“You work through those anxieties in your dreams, and then you’re more likely to set an extra alarm or make sure you’ve done your studying,” Robb explained about the theory. “It actually kind of desensitises us to those stressful situations that come up in real life and improves our performance.”

Your Intense Pandemic Dreams Might Be Helping You – Here’s Why

If people have been wearing face masks in your dreams, you’re not alone. Research has shown our dreams now regularly represent a Covid-19 world – and it could be our brain’s way of learning new rules or behaviour. 

Researchers in Finland have analysed the dream content of almost one  thousand people and found we’re regularly dreaming about the virus and social distancing. 

Over the course of a week, 811 people agreed to share the content of their dreams. The research team then used artificial intelligence software to identify common themes in their reports, which they termed “dream clusters”. 

Twenty of the dream clusters were classified as bad dreams, and 55% of those had pandemic-specific content. 

The results showed that we’re dreaming about failures in social distancing, coronavirus contagion and personal protective equipment, such as face masks. 

Other themes that emerged were dreams featuring hugs, handshakes and crowds – but these were often associated with negativity or words such as “restriction” or “mistake”. 

“We were thrilled to observe repeating dream content associations across individuals that reflected the apocalyptic ambience of Covid-19 lockdown,” said lead author Dr Anu-Katriina Pesonen, head of the Sleep & Mind Research Group at the University of Helsinki.

“The results allowed us to speculate that dreaming in extreme circumstances reveal shared visual imagery and memory traces, and in this way, dreams can indicate some form of shared mindscape across individuals.”

More than half of those who participated in the study also reported an increase in stress during the pandemic and these people were also found to have higher  incidences of bad dreams. 

But speaking to The Times about the research, Dr Pesonen said these dreams may actually serve a purpose as they suggest our subconscious is trying to learn the new rules of living.  

“We measured the dreams in a period where people were forced to learn a new code of conduct,” she said. “People were dreaming about not being able to touch, or about making mistakes in distancing — this suggests it’s about learning. Dreaming helps us to consolidate changing our behaviour.”

If you’ve been struggling to sleep during the pandemic or have been plagued by Covid-19 nightmares, sleep consultant Maryanne Taylor previously told HuffPost UK you should take some proactive steps to regain control over your dreams.  

She advised spending 10-15 minutes in the early evening writing your worries and thoughts down on paper, exercising during the day to prepare your body for good sleep and keeping a basic sleep routine, such as a consistent bed time.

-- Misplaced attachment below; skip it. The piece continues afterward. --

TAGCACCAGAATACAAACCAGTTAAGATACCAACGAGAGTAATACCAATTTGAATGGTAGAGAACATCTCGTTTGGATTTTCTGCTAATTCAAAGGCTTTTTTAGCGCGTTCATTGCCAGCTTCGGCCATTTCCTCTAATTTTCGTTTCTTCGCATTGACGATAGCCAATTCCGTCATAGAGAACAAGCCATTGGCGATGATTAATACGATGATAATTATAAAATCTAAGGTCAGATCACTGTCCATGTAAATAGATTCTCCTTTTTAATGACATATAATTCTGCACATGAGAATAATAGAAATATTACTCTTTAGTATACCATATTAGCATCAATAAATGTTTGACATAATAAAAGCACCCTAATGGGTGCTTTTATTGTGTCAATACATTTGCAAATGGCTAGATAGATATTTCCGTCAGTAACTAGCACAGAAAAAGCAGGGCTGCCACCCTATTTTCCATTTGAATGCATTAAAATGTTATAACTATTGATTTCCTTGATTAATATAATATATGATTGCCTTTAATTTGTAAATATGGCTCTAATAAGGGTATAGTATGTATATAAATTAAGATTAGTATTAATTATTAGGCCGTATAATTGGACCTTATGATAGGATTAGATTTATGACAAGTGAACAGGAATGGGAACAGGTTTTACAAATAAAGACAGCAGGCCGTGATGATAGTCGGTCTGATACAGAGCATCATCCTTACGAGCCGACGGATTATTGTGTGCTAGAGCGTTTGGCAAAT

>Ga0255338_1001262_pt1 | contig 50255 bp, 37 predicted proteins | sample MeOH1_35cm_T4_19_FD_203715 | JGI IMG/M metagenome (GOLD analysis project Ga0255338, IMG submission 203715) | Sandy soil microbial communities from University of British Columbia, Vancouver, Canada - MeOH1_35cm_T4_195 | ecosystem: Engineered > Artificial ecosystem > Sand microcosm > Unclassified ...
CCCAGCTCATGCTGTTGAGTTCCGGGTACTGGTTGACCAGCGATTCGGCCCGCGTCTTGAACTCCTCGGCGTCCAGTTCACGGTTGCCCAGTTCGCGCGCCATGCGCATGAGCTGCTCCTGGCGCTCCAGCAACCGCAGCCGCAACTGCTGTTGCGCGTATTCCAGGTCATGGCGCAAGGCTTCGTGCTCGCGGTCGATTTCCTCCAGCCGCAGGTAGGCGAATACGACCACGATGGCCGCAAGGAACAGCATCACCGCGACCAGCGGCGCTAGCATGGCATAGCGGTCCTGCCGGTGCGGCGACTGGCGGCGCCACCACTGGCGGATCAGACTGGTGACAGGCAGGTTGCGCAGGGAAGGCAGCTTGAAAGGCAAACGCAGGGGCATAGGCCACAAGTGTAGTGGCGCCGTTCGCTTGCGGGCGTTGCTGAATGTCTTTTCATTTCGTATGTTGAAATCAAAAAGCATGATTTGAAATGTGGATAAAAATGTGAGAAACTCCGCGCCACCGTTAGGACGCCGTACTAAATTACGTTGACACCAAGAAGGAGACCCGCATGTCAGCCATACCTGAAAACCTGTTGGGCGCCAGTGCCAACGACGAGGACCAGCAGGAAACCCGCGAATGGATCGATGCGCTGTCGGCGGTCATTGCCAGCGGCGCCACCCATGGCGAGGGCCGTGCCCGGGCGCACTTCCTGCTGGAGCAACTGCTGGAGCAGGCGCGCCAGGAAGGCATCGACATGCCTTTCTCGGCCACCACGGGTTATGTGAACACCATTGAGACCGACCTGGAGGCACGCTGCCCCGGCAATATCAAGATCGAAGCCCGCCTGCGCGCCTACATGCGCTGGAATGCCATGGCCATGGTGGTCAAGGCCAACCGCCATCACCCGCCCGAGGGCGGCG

When Being Tired Is Actually Depression

Depression may be among the most common mental health issues, but it is still often misunderstood. Many people assume that the condition manifests itself in really overt sorrow and hopelessness. But the symptoms tend to be much broader, and often more …

How Often Should You Wash And Replace Your Pillows?

Content warning, this could turn your stomach: 

Viewers have been left horrified after a woman filmed herself deep cleaning her partner’s “nasty” pillows after he refused to clean or replace them for 10 years. 

A TikTok user by the name of Margaret documented the process of stripping the three stained and yellowing pillows while her boyfriend was at work, and the end results were incredible. 

Firstly she soaked the filthy pillows in a bathtub with two dishwashing tablets and Borax (a natural mineral found in many detergents and cosmetics) before adding bleach to the mix. 

@itsamemargieo

This was worth driving to 3 different stores to find borax #pillowwashing#cleaning#ScienceAtHome#satisfying

♬ Steven Universe – L.Dre

After some prodding and swirling in an attempt to wring out the dirt, Margaret got “impatient” and placed the pillows in the washing machine and then dryer for 54 minutes.   

The video has racked up more than 1.7 million views and people are understandably repulsed. 

“I don’t know why I feel like I’m witnessing a crime right now,” one TikToker wrote. 

“Replace the whole boyfriend,” commented another while others posted about his hygiene, causing Margaret to explain she bought new pillows but he won’t use them because “he’s attached to these.” 

The good news is that there are moves you can make to extend the life of your pillows when it comes to hygiene, the first being washing your pillow case every week.  

So, how often should we wash and replace pillows? 

Experts say pillow cases should be washed weekly, and the pillow itself should be replaced every three months. 

The concern is less about the pillow breaking down and more about the host of critters and debris that can be found in the pillow you lay your face on night after night.